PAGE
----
Commonwealth Fund Outlines Plan To Expand Health Care Coverage
A national health insurance "connector" program that allows individuals and small businesses to buy public and private health coverage could provide insurance for up to 44 million uninsured U.S. residents, according to an article by the Commonwealth Fund published in the May/June issue of the journal Health Affairs, CQ HealthBeat reports.
Under the proposal, the government-operated connector authority would offer lower-cost health plans, including a "Medicare Extra" plan built on the existing Medicare system (Nylen, CQ HealthBeat, 5/13). All employers would be required to provide coverage for workers or contribute up to 7% of their payrolls into a fund to generate about $45 billion (Dixon, Reuters, 5/13).
Tax credits would be used to ensure that premiums account for no more than 5% of income for lower-income families and 10% for higher-income families. People who remained uninsured would automatically be enrolled in a plan when their taxes are filed.
According to a Commonwealth Fund release, if the plan is adopted, the number of uninsured U.S. residents could be reduced from 48.3 million people in 2008 to four million people in the first year the plan is implemented. The article estimates that as many as 60 million people would enroll in coverage offered through the connector program.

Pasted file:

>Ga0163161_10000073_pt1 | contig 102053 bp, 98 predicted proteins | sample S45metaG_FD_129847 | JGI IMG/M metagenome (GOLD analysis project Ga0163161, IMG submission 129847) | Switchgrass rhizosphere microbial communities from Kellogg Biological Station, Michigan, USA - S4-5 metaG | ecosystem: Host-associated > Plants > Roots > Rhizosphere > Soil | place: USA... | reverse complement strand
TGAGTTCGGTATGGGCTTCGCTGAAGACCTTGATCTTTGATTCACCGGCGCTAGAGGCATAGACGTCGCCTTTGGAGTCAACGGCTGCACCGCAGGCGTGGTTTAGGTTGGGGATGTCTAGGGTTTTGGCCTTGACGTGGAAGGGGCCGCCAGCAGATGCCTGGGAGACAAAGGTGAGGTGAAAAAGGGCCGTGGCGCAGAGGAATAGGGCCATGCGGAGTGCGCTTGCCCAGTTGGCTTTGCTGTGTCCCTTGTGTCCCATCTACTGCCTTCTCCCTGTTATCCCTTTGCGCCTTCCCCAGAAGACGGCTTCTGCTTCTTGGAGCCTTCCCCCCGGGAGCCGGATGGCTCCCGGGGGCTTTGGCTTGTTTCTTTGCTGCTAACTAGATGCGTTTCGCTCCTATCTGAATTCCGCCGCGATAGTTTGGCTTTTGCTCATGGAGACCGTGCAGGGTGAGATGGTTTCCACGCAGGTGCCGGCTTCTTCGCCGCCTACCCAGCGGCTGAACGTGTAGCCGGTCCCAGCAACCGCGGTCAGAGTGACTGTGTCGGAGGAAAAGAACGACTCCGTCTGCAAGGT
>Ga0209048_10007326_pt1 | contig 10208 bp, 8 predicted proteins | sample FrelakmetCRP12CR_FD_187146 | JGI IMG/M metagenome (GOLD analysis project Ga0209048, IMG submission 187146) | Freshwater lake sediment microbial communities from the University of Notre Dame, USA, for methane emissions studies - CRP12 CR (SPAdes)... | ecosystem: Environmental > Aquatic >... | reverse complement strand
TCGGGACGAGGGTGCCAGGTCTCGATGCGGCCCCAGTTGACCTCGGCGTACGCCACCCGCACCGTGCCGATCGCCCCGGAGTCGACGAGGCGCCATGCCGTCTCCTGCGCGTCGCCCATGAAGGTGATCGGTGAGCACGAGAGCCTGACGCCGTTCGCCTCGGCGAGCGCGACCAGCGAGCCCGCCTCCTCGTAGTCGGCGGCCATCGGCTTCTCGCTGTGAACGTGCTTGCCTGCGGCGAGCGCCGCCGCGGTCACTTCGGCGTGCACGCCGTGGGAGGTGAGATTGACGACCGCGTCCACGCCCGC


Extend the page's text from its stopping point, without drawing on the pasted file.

Cathy Schoen, lead author of the article and senior vice president of the Commonwealth Fund, said, "This approach will eliminate wasteful administrative costs, enable people to keep their coverage if jobs or circumstances change, and provide affordable health insurance with good access to health care and financial protection for all." She estimated that the plan could save $1.6 trillion over 10 years if implemented in combination with new health information technology and negotiated prescription drug prices.
The proposal would require about $15 billion in new spending, with the rest offset by reduced administrative costs (CQ HealthBeat, 5/13).
Commonwealth Fund President Karen Davis said, "Each of these features certainly has elements that will give pause to some groups," but "I think the basic bottom line is that if everyone will give a little, it means you can get universal coverage."
According to Davis, those who would experience increased costs as a result of the plan include employers not currently offering coverage, health care providers not treating beneficiaries of current public health programs and companies selling individual health plans (Reuters, 5/13).
Dallas Salisbury, president of the Employee Benefit Research Institute, said businesses likely would support some of the article's proposals, including maintaining current tax exemptions for employer-sponsored coverage. "There's a consensus that an employer-based system should continue to be part of [the] overall approach," he said, adding that employers "want to continue to be part of the system" (CQ HealthBeat, 5/13).